A five-footer at the par-5 14th after Koepka reached a greenside bunker in two on the 588-yard hole started a run of three birdies in a row that essentially clinched it. He followed with a 10-footer at 15 after a “chipped” 8-iron from 155 yards and then nailed a 17-footer at 16 to tie McIlroy at 16 under. And Koepka had the reachable par-5 18th in front of him.

Koepka, evokes much of the same detached demeanor as Johnson, and on the 72nd hole, he exhibited the same kind of power and self-assurance as that Dustin did a year ago at Oakmont. With a 3-wood in hand, Koepka nuked a 379-yard drive down the middle on the finisher that was set up to play 681 yards on Sunday. His second came up just short of the green, however, and his ball rolled down the front slope into an awkward lie next to a bunker. He almost muffed the third, leaving it 41 feet away, but calmly two-putted for the title.

Heck, his fist pump after the final putt dropped, strong but restrained, even conjured memories of Johnson at Oakmont.

Streeter Lecka

Streeter Lecka

Coincidentally, Koepka credited Johnson, who missed the cut, with helping him—albeit in absentia—on the closing stretch. Johnson had called him on Saturday night, and Koepka thought back to their brief conversation. “It was a long phone call. For us, it was like two minutes,” Koepka joked, as the pressure started to build.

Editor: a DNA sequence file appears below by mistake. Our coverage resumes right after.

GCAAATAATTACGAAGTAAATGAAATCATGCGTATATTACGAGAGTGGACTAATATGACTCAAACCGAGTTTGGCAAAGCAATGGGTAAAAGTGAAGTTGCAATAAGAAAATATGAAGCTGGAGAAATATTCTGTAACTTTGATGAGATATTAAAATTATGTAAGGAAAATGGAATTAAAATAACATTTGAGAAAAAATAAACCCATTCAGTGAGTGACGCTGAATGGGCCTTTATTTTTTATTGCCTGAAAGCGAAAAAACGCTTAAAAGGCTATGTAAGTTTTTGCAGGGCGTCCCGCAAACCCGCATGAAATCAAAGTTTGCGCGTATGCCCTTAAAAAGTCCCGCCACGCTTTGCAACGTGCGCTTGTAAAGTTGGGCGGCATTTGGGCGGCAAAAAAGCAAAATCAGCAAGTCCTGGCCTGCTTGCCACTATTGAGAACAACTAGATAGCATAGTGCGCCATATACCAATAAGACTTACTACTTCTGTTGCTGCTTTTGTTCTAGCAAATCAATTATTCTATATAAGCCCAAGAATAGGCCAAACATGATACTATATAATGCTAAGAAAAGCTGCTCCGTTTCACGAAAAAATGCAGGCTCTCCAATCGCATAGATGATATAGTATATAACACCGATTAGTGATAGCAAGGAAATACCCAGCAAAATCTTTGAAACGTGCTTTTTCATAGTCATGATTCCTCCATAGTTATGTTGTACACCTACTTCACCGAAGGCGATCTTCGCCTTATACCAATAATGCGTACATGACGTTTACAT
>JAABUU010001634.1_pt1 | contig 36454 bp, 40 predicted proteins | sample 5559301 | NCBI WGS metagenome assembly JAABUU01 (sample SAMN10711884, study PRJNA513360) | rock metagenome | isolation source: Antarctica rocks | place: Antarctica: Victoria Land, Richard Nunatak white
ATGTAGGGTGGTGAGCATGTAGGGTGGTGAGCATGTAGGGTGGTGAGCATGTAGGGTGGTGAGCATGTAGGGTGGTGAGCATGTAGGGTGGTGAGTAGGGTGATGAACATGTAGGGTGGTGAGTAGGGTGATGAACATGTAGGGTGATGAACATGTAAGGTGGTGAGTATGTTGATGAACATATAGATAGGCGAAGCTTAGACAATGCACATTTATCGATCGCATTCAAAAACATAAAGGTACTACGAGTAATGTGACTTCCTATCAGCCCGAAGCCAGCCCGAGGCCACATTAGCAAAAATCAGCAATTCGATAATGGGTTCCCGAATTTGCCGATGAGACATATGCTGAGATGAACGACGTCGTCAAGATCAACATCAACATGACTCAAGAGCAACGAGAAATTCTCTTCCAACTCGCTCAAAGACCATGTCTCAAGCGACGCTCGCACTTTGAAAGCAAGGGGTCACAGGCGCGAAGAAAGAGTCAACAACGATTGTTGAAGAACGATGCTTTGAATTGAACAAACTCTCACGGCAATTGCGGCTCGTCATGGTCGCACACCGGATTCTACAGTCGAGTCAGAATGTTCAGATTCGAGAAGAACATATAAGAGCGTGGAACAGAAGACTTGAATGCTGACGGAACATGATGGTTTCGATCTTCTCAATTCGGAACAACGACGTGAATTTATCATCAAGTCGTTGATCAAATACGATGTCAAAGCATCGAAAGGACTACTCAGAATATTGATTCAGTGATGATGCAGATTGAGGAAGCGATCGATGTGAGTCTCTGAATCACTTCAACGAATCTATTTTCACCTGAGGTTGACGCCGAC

“That meant a lot,” Koepka said. “He just told me to keep doing what I’m doing, stick to my game plan, not get ahead of myself. I thought about that phone call on 14 today. I tried not to get ahead of myself and stay in the moment. And it worked.”

“I played with him at the Memorial two weeks ago. He’s just really impressive physically. Just pounds the ball,” Haas said, warming up to make the comparison to DJ. “He’s got a lot of Dustin Johnson in him—just long and straight. And he’s going to overpower golf courses, and he’s got a great demeanor. He’s just like Dustin, I would say. They’re very much a similar player, where nothing seems to bother them. And it’s no surprise. You watch him hit, it’s a little different than most of us out here.”

There’s certainly something different about him now. Koepka is the seventh first-time major winner in a row, a run that started with Jason Day at the 2015 PGA Championship.

After signing his scorecard, Koepka was seen holding his head in his hands, overcome with emotion, as he rode in a golf cart to a televised interview on FOX and the presentation of the U.S. Open trophy and the Jack Nicklaus gold medal, before the traditional 18th-hole ceremony.

He was finding it difficult to grasp what he had accomplished.

“What I’ve done this week is amazing,” Koepka said when he read some of the names on the trophy. “To have my name associated with players like that … this is truly special.”

More than anything, it was special because he felt like he had been an underachiever, that he wasn’t a closer, that he only had a single PGA Tour win, the 2015 Waste Management Phoenix Open. A one-time baseball prodigy, he was striking out.

“I just felt like I should be winning more,” he said, explaining frustrations that he now has exorcised, at least for the time being. “I don’t know why. It’s one of those things, not a big fan of losing; I don’t think anyone out here is. And I just couldn’t stand the fact that I’d only won once.”

Well, he certainly took care of that.